Solidity: How to program Smart Contracts?

Since Vitalik Buterin developed Ethereum, smart contracts have become an integral part of the blockchain ecosystem. But what is behind these “smart contracts”? In five parts, Ingo Rammer explores the implications of the technology for us. Today: Why is a Smart Contract secure?

Why exactly is the whole thing safe?

So far, so good. But what about the security of this approach? What would happen if one of the participants simply exchanged the smart contract on the blockchain node he controlled and used a variant that was advantageous for him? (Depending on the blockchain, the attacker would have to dive relatively far into the internals of the implementation of the blockchain platform – but it is still a valid attack vector that has to be considered at least on a theoretical level).

What would an attacker have to do?

In our example, an attacker could try to take control of all phone numbers by changing the check conditions in his version of the smart contract. But this would lead to the World State being changed only on the attacker’s node: Only for him it looks as if he controls all telephone numbers.

All other participants would continue to execute the correct version of the contract. If, due to the consensus mechanism chosen between the participants, the attacker is selected by the network itself to generate new blocks, these would immediately be rejected by the other participants.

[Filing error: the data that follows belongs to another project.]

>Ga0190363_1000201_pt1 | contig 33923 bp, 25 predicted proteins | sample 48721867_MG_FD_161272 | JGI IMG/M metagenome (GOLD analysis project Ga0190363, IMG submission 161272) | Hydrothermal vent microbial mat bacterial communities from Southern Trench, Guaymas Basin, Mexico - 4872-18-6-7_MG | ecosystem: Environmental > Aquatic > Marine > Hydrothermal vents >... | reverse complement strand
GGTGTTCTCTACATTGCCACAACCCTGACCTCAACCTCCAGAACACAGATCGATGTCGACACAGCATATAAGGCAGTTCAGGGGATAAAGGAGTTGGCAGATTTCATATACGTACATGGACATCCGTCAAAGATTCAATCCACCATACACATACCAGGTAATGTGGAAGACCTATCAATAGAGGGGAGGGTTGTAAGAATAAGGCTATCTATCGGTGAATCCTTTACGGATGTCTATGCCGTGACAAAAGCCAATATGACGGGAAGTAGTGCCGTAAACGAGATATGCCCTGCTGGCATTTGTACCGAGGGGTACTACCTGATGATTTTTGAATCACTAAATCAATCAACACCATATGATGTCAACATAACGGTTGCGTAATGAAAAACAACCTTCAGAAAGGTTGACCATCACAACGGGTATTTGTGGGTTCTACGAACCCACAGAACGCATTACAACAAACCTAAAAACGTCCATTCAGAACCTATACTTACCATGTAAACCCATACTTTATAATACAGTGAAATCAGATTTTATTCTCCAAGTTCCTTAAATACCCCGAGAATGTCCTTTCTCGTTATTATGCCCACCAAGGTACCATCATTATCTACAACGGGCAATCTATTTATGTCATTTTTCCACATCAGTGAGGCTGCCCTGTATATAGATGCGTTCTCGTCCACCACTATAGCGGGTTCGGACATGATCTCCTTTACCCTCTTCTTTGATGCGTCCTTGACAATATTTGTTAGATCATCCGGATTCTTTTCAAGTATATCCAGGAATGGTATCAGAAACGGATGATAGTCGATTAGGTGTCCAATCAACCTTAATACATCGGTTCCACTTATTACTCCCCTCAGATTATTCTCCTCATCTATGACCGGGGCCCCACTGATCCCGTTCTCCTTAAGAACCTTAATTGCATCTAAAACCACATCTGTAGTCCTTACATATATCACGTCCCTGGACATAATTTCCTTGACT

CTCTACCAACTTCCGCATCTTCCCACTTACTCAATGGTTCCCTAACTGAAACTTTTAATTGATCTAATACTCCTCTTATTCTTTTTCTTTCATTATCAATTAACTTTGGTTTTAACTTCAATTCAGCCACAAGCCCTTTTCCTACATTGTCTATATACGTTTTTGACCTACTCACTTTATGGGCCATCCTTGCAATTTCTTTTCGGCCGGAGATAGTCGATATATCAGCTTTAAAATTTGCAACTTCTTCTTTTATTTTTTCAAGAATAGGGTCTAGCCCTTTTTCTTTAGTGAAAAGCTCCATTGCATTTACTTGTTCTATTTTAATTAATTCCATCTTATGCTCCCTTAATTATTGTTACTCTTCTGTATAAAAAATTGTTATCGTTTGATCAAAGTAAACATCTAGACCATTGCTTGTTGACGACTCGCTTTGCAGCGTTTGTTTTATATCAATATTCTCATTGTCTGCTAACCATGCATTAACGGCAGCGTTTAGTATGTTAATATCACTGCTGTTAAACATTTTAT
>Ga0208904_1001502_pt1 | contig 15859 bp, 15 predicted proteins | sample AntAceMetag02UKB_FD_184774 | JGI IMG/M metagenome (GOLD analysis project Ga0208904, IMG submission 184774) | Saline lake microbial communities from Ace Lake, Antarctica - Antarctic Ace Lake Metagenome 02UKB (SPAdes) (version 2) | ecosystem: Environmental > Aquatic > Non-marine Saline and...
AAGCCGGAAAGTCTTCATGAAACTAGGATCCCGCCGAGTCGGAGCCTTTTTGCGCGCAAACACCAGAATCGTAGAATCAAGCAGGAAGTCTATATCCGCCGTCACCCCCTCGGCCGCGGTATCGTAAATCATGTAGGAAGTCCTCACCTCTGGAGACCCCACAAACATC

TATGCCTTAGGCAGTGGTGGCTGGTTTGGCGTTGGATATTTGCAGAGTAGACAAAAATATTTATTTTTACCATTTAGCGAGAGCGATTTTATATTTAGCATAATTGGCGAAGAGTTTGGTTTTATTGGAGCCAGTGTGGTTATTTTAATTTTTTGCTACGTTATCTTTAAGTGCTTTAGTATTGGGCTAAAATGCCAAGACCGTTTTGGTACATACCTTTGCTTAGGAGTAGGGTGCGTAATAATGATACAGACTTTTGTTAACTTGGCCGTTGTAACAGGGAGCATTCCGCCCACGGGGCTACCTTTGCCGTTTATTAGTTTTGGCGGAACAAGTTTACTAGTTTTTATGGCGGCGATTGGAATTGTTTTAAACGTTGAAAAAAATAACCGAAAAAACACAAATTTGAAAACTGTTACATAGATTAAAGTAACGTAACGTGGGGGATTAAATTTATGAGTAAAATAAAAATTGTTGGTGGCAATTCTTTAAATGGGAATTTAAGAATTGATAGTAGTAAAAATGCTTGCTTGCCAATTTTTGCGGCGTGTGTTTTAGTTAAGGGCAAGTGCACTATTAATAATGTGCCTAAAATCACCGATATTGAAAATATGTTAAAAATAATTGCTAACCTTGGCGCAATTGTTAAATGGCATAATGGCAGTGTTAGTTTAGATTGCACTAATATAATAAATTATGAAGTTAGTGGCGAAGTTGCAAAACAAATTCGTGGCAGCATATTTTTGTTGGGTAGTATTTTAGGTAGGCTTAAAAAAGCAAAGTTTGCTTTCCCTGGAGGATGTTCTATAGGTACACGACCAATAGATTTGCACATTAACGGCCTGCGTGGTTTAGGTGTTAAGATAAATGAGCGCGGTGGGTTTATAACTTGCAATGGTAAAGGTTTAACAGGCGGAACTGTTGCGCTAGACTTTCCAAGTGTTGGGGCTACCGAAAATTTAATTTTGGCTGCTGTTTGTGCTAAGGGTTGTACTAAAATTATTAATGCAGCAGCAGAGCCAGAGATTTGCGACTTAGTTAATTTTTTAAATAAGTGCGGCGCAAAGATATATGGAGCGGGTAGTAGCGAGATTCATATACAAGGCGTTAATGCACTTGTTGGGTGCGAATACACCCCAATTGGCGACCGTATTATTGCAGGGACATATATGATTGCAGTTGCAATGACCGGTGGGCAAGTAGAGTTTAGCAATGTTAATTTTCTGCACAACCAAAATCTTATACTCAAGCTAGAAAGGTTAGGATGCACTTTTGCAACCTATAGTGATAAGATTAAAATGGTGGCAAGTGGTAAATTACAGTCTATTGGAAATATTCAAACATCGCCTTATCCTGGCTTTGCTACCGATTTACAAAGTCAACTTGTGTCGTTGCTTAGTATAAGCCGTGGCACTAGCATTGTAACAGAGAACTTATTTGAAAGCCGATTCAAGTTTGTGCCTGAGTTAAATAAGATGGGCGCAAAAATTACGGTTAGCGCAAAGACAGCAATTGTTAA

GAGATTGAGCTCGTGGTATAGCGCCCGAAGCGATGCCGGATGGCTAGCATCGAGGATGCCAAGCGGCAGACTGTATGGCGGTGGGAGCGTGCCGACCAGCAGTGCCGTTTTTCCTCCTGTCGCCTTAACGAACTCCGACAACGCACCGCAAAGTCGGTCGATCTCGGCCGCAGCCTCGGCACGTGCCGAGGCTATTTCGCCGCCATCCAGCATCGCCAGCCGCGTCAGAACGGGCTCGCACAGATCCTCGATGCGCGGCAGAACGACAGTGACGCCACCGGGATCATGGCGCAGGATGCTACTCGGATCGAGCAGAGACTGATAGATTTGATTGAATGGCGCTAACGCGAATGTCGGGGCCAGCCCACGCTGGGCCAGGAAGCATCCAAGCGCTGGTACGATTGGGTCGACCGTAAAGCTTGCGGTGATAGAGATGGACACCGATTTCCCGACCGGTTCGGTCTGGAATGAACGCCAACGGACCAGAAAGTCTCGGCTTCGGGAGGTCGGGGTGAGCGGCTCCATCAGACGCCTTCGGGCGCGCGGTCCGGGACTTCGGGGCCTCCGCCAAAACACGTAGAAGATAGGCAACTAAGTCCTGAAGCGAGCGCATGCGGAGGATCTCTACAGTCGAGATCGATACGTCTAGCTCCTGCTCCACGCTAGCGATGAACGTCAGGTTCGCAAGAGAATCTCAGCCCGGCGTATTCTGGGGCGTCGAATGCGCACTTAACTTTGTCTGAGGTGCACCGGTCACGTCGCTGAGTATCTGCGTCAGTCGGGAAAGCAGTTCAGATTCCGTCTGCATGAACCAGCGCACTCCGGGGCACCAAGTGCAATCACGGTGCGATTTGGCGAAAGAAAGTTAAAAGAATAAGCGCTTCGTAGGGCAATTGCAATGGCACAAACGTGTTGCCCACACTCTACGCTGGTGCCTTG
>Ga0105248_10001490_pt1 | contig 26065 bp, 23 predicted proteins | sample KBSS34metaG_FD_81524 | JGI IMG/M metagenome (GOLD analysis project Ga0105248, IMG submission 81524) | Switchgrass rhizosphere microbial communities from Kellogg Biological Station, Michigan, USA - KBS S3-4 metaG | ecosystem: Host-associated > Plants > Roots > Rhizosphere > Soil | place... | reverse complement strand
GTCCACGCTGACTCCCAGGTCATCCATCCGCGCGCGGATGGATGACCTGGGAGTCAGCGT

The attacker would lose the status of the block generator again, since depending on the configuration of the block chain, half or two thirds of all participants must agree with the result of a transaction before it is considered correct network-wide. An attack attempt therefore only harms the attacker himself.

One can therefore compare this attack with a bank customer crossing out the status on his printed account statement and overwriting an increased credit balance. From his point of view, he now has much more money than before. But as soon as he tries to access this money, he is very quickly brought back to the bottom of the facts: his own view remains a wish and will at best be acknowledged by his counterpart with a smile.

How is a Smart Contract called up?
Having seen so far how a Smart Contract is technically defined, and knowing that it can trigger events that external (non-blockchain) systems can process, one last piece of the puzzle is still missing: How is the Smart Contract actually called?

Most blockchain platforms have corresponding SDKs in JavaScript, .NET and/or Java for this purpose. These SDKs allow the creation, signing and transmission of transactions to own or externally operated nodes of the blockchain network.

For Ethereum derivatives, a Smart Contract is called as follows: First, the method name and the method arguments are converted into a defined binary format. For this, auxiliary methods are provided by the SDK that can process the interface description (ABI – Application Binary Interface) of the Smart Contract and generate the corresponding binary data. A transaction is then created that uses as the destination address the address that was created during the instantiation of the Smart Contract described above.

This entire operation can either be performed explicitly in individual steps by the client code, or – as shown in Listing 5 – it can also look like a normal function call using automatically generated methods. In the listing we see the relevant part of the call of the above mentioned contract method requestTransfer, which uses web3.js [4], the JavaScript SDK for Ethereum.